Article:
of Anastasia Vamvaka
Container carriers and gas are the big winners in shipyard order books, reflecting what the shipping and global industries experienced in 2021.
The unprecedented demand for 2021 containers has led to large investments in ship orders, trying to fill the supply gap.
Similarly, environmental pressures and the ongoing energy crisis in Europe have encouraged investment in gas transmission companies to secure global energy supply chains, focusing away from traditional, dirtier fuels such as oil and coal. This had a negative impact on the liquid charge.
The tankers saw their percentages at the bottom of the order book pages, with the year being described as difficult for the industry. Dry Bulk orders were not affected as negatively, with only a marginal decline in order activity compared to 2020.
The crisis in the supply chain but also the huge demand for goods, a product of the global Lockdown, led the companies to turn to the construction of new containership.
Bad weather and Covid-19 restrictions in Asian ports have exacerbated the effects of long delays in Los Angeles and Long Beach, California.
This reduced the availability of ships, helping to record high fares and ship profits. As a result, prices for containers skyrocketed. After years of declining profits for these types of ships, the owners’ investments in new construction were seen as a sensible use of increased revenue.
561 container vessels were ordered in 2021 compared to 114 in 2020 and 107 in 2019
2021 orders totaled $ 43.39 billion, up 47.4% year-over-year, surpassing the value of the 2020 Cargo Fleet order book.
Asia accounted for the majority of Containership orders in 2021, with Taiwan, China, Singapore, South Korea and Japan ordering 31 ships each, or 65.8% of the total.
Last year’s milestone brought sweeping changes to shipping and labor shortages and volatile oil demand, along with current geopolitical developments and the energy crisis, led major companies in the industry to add full-capacity gas vessels to their fleets. will take place only in the coming years.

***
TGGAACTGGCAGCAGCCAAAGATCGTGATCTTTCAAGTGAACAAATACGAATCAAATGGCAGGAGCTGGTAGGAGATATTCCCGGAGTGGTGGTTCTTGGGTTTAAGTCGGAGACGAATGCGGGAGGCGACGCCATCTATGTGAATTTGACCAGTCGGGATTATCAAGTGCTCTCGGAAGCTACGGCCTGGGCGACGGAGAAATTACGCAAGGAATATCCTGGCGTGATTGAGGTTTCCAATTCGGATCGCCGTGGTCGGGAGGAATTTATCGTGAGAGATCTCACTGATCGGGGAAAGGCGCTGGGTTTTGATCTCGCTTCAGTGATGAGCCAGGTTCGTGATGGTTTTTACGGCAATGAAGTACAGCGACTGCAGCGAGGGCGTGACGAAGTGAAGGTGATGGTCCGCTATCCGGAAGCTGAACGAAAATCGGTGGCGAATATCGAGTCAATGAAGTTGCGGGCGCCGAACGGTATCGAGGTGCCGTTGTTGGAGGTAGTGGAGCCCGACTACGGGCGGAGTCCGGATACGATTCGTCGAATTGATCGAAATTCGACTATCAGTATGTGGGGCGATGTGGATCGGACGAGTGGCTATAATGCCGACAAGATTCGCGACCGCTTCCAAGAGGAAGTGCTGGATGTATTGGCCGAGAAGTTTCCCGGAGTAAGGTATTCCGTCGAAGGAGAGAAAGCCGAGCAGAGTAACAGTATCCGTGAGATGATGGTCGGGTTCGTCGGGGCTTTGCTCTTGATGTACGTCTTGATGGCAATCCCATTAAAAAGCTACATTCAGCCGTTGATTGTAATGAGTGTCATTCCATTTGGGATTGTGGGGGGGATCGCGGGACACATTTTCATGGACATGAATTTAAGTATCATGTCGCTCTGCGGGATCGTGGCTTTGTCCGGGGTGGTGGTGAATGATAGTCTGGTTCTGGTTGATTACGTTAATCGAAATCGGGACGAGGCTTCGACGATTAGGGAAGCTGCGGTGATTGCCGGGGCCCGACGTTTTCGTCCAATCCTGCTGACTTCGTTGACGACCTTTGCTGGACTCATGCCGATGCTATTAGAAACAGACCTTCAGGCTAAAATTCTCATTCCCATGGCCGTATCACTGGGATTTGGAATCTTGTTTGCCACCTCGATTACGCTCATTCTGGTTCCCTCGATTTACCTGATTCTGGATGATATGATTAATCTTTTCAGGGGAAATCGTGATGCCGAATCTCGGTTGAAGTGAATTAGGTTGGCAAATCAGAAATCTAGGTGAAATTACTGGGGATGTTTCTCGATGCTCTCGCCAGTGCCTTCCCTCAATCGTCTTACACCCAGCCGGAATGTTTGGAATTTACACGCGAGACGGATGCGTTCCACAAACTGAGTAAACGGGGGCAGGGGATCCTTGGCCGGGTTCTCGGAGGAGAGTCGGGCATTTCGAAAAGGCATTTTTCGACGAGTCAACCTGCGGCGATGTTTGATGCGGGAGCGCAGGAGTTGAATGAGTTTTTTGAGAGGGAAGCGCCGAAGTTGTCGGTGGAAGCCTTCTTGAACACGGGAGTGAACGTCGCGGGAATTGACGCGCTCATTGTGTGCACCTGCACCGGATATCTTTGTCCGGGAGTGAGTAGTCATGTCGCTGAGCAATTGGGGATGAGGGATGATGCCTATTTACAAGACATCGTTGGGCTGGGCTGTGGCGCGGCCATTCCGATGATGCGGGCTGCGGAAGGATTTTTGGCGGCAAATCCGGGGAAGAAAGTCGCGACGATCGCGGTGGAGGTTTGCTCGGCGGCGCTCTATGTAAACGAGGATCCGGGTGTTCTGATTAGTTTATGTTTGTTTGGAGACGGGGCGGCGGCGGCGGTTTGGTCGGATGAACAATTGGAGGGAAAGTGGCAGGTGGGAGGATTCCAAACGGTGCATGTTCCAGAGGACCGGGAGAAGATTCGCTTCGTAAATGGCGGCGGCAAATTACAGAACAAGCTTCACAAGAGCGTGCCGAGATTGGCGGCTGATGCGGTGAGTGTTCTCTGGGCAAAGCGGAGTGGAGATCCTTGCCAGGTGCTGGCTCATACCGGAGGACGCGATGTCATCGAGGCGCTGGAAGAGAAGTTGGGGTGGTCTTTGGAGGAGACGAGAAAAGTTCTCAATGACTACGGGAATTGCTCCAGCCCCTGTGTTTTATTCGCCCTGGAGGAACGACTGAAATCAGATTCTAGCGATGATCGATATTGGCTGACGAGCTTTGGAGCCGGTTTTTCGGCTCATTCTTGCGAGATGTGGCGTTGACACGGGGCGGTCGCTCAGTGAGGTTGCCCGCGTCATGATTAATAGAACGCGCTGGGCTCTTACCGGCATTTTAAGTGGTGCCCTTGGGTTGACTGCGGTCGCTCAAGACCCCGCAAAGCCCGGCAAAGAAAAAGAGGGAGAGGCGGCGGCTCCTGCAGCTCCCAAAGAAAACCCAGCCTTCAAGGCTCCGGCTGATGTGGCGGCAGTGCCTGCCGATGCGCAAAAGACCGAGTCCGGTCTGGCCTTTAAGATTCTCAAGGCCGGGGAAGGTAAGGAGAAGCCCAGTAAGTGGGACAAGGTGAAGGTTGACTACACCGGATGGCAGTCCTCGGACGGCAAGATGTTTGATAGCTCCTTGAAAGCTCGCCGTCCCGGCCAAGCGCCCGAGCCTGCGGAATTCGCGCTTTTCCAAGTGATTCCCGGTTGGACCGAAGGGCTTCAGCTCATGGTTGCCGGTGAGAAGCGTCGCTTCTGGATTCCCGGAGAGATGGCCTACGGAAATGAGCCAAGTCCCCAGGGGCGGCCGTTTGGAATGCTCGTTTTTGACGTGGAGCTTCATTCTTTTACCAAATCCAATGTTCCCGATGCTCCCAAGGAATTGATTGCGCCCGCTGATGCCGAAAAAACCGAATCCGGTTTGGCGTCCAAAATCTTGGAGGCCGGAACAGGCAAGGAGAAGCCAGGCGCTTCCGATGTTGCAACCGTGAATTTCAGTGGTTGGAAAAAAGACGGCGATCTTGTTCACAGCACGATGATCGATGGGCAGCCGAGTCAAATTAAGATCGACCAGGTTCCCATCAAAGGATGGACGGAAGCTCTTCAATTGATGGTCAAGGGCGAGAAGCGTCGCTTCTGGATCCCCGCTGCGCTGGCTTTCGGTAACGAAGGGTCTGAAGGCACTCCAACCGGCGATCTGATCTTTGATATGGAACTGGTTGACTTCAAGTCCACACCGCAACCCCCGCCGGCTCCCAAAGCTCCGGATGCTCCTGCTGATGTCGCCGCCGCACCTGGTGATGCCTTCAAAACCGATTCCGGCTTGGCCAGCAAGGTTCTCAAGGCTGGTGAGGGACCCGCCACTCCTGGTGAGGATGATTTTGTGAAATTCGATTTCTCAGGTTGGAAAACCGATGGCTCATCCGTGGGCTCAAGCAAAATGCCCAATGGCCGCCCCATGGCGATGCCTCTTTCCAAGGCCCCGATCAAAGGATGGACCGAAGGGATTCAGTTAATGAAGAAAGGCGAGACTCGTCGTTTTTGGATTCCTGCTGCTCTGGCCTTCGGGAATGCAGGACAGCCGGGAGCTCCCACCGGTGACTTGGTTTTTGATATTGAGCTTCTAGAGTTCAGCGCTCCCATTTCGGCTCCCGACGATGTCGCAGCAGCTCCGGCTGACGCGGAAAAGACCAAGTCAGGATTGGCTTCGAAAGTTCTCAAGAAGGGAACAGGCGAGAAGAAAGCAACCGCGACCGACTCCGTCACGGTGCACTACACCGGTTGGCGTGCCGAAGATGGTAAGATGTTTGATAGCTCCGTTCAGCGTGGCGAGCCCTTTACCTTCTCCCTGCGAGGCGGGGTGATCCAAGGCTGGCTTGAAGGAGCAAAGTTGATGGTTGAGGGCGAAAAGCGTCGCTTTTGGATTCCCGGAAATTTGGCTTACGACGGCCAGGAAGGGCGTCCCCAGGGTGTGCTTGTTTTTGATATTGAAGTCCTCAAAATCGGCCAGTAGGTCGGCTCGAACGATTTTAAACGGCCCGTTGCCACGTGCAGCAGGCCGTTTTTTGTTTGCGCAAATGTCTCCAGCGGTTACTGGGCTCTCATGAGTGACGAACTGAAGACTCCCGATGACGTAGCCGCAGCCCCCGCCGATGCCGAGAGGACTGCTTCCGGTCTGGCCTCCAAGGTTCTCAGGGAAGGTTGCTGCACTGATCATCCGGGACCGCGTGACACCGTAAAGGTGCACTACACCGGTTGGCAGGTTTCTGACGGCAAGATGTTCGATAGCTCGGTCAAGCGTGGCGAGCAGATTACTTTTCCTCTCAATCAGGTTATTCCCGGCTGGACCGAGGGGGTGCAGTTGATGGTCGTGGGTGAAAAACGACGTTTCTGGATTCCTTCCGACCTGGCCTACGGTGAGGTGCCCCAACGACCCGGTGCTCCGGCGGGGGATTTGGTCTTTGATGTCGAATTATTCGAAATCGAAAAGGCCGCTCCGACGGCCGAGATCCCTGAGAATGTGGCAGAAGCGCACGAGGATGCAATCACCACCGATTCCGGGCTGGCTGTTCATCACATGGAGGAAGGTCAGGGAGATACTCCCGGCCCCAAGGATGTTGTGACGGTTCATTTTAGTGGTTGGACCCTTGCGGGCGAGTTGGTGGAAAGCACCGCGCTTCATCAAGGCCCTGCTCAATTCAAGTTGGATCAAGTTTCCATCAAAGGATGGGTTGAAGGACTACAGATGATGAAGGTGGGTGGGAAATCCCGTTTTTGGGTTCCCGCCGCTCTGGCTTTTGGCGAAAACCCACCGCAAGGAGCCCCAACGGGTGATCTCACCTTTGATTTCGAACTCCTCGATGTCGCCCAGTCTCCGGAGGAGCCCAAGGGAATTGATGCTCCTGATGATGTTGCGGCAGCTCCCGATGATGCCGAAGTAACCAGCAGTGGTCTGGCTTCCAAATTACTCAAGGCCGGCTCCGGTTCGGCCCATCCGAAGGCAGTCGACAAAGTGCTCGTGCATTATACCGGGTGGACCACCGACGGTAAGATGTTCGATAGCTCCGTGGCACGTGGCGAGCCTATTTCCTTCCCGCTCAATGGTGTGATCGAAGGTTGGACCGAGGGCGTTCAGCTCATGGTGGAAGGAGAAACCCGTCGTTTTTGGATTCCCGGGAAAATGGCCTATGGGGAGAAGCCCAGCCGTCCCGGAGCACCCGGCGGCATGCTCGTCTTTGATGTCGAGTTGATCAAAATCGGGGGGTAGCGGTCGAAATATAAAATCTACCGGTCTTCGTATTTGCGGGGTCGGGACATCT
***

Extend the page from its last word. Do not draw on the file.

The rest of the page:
93 LPG (LPG) and 93 LNG (liquefied natural gas) vessels were ordered, up from 54 and 46 respectively in 2020. The increase in demand for LPG vessels is in line with the expected increases in US production in the coming years and vice versa in the cut in oil production by OPEC.
LNG ships up 207% on orders, totaling $ 16.98 billion
“Similarly, geopolitical uncertainty is affecting demand for gas-powered ships. The ongoing energy crisis and the construction of Nord Stream 2 raise concerns about Europe’s dependence on Russian gas.
“Future volumes imported from regions such as the US and the Middle East offer opportunities for reduced pipeline dependence, leading to orders for LNG vessels,” say Vessels Value analysts.
The Greeks are the leaders in terms of investments in the gas sector in 2021. They take the lead in LNG orders, a total of 18 ships worth 3.63 billion USD and are only behind the 16 LPG orders of South Korea with 14. This is a huge increase in gas spending for Greeks, compared to 1 LNG and 4 LPG ships in 2020.
Reduction in tanker orders
If the container sector was the winner of 2021, then the tanker sector was the loser. The Covid-19 pandemic has led to a huge drop in crude oil demand, creating a tonnage oversupply that has kept ship profits low. The response to this drop in profits was a huge drop in new construction orders.
In 2021, 181 tanker orders worth $ 8.68 billion were placed. In 2019, there were 422 Tankers orders, representing a sharp drop of 57.1% in three years.
Despite the bad prospects, Greek investments in the tanker sector have not decreased significantly.
In 2021 the Greeks ordered 49 ships, 27.1% of the total, with only a small reduction from their 60 Tankers added to the order book in 2020. Of the 49 ships, 18 were in the Aframax and LR2 sector.
Chinese shipowners ordered 34.7% fewer tankers than Greeks, 32 compared to 49 Greek orders.
Greek orders totaled $ 2.77 billion and orders from China totaled $ 991 million.
This highlights a difference in priorities: the Chinese focused on Small Tankers and MRs, while the Greeks continued to be interested in larger crude oil and commodity companies.